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Math Help - Sylow's theorem

  1. #1
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    Sylow's theorem

    Hi,

    Please can someone help me with the following problems:

    a and b are distinct primes such that a<b, and H is a finite group such that
    l H l = ab

    1) How can I use Sylows theorem to show that H has a normal subgroup K with K being isomorphic to Cp (C is the cyclic group).

    2) Describe explicitly all homomorphisms h: C5 --> Aut(C7), and from this, describe all groups of order 35. How many such subgroups are there?

    3) Same as 2) but this time h: C3 --> Aut(C13), and from this, describe all groups of order 39. Again, how many such subgroups are there?
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  2. #2
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    Quote Originally Posted by jedoob View Post

    1) How can I use Sylows theorem to show that H has a normal subgroup K with K being isomorphic to Cp (C is the cyclic group).
    This statement is not true!

    The theorem says if |G|=pq with q>p, and q is not congruent to 1 modulo p then |G| is a cyclic group.
    However, when it is congruent to 1 modulo p we cannot conlude that.

    However we can show that |G| is not a simple group.
    -Proof

    Let |G|=pq and p>q.
    Now by Sylow's First Theorem there exists a Sylow p-subgroup. Let S(p) denote the number of Sylow p-subgroups. Then we know that by Sylow's Third Theorem:
    S(p) = 1 (mod p) and S(p)|(pq).
    Thus, the statement S(p)|(pq) states that,
    S(p)=1,p,q,pq
    By checking each one we see that,
    p,q,pq do not work in the congruence (because p > q).
    Thus, S(p)=1.
    Now, any inner automorphism under any element maps a Sylow p-subgroup into a Sylow p-subgroup. Since the number of Sylow p-subgroups is fixed at one, it means that the Sylow p-subgroup remains invariant under conjugation, i.e. it is a normal subgroup of G, and hence G is not simple.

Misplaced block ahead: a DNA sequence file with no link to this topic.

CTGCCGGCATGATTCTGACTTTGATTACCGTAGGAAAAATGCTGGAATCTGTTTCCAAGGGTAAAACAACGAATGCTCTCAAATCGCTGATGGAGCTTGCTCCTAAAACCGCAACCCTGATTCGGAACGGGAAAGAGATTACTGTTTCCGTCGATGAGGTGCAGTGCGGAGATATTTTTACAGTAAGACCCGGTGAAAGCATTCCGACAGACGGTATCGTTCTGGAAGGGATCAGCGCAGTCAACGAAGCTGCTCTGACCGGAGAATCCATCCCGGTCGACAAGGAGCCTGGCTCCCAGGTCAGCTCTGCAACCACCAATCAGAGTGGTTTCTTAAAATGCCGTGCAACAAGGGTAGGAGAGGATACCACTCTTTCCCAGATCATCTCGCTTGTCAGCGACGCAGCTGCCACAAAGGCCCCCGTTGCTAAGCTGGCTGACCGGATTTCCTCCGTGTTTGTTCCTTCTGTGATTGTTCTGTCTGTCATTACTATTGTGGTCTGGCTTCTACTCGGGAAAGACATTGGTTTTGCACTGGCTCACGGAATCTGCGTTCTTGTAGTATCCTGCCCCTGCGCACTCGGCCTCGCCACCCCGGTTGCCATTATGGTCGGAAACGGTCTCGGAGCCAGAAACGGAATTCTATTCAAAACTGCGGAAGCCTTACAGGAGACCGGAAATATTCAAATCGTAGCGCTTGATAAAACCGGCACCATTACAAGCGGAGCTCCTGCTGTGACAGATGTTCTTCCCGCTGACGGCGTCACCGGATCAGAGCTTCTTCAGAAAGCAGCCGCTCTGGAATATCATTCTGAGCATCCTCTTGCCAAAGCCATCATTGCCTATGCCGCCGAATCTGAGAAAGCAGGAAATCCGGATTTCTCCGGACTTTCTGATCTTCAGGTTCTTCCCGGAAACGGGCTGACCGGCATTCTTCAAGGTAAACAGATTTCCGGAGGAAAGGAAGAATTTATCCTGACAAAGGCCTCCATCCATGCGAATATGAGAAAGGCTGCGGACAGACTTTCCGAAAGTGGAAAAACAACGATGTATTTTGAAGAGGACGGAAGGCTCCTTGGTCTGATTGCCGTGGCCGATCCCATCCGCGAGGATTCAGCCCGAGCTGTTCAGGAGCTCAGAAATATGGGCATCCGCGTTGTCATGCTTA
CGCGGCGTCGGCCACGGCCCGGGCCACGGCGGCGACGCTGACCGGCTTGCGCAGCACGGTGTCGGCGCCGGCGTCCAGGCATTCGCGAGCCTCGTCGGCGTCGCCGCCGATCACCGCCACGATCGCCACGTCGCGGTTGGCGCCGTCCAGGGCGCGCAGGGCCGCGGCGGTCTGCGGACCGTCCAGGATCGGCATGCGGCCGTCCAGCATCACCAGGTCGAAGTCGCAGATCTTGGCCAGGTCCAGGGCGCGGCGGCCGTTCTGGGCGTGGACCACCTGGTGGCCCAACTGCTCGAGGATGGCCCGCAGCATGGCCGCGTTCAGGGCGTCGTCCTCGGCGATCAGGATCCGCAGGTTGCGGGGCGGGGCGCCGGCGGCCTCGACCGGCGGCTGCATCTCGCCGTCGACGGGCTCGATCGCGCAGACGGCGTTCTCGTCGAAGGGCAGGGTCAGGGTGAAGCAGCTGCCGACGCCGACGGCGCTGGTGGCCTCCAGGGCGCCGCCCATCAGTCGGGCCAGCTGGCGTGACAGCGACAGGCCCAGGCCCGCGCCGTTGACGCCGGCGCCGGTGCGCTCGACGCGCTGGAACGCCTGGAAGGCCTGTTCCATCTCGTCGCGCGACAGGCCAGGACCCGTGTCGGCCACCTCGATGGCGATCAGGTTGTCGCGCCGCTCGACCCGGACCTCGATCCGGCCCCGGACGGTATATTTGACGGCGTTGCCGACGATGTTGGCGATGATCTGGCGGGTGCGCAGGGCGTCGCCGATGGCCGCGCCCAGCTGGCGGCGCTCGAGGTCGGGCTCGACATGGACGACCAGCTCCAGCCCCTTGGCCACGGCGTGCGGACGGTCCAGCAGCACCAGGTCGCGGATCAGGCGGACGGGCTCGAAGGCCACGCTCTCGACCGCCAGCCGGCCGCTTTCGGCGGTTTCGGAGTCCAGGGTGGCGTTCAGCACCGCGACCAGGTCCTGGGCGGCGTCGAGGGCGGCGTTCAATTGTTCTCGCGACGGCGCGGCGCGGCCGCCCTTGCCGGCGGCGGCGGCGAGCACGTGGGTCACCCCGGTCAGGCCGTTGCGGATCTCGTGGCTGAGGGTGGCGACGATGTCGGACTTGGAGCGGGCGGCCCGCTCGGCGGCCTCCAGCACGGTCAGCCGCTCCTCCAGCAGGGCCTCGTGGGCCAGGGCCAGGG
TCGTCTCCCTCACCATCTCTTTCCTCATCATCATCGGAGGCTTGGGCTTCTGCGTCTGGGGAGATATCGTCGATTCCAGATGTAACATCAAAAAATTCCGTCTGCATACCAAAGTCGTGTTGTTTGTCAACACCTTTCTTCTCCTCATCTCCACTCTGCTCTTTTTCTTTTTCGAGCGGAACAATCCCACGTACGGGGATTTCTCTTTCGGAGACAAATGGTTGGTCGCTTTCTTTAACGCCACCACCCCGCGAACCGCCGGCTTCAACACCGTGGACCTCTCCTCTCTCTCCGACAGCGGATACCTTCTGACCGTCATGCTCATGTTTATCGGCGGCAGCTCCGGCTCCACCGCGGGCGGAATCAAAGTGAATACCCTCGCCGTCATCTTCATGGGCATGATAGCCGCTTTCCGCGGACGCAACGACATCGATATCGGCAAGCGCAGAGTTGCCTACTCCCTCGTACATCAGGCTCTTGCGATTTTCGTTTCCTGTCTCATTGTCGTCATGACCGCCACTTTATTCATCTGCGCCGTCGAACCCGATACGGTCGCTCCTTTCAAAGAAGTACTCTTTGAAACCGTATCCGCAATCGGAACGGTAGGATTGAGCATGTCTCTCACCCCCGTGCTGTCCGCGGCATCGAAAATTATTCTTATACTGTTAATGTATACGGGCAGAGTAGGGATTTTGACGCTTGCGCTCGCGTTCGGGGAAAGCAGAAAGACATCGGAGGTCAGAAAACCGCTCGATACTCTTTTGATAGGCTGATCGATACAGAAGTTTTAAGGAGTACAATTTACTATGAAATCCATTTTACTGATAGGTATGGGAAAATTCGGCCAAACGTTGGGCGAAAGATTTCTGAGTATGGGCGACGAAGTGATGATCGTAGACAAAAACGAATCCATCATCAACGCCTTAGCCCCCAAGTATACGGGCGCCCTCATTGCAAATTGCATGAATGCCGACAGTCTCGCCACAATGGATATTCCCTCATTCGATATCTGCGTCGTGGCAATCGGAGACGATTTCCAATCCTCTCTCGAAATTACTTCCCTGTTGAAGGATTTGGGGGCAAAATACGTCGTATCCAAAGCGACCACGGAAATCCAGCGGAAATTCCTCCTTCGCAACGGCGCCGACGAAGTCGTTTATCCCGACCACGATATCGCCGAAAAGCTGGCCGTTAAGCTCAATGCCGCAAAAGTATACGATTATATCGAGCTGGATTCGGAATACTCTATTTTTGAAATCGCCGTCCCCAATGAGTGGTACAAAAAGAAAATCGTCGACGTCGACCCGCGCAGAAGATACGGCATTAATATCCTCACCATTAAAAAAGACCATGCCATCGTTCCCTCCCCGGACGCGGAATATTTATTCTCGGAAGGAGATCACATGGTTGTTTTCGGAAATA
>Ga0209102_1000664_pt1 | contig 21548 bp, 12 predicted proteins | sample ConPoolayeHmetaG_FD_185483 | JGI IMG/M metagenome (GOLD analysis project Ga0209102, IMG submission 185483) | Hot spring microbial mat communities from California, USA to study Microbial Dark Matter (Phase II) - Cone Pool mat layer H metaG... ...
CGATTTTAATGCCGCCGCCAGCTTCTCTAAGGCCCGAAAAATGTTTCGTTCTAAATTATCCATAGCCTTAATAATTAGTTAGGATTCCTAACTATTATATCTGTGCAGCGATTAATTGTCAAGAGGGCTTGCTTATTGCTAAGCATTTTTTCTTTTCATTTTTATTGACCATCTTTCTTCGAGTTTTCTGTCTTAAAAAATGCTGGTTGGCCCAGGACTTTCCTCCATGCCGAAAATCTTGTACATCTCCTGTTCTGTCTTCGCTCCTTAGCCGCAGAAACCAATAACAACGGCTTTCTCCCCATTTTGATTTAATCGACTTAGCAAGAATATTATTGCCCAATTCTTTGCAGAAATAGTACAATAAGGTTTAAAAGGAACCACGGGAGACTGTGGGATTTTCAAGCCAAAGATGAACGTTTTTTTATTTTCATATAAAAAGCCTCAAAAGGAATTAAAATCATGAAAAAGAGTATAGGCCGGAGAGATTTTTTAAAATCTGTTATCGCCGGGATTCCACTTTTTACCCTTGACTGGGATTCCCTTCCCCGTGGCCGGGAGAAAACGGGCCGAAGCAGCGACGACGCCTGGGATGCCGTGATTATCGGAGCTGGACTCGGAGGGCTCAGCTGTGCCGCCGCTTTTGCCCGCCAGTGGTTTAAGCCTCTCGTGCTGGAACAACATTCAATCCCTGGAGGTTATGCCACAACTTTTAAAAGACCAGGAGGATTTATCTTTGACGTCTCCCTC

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  3. #3
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    Quote Originally Posted by jedoob View Post
    1) How can I use Sylows theorem to show that H has a normal subgroup K with K being isomorphic to Cp (C is the cyclic group).
    sorry i meant K being isomorphic to Cb (not Cp as quoted)
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  4. #4
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    Quote Originally Posted by jedoob View Post
    sorry i meant K being isomorphic to Cb (not Cp as quoted)
    Simple (get the pun) we already shown that there exists a Sylow p-subgroup (p is prime), and there is only one group up to isomorphism of order p, that is, the cyclic group. Proof complete.
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  5. #5
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    Thanks.

    Could you possibly help me with parts 2 and 3 as well?
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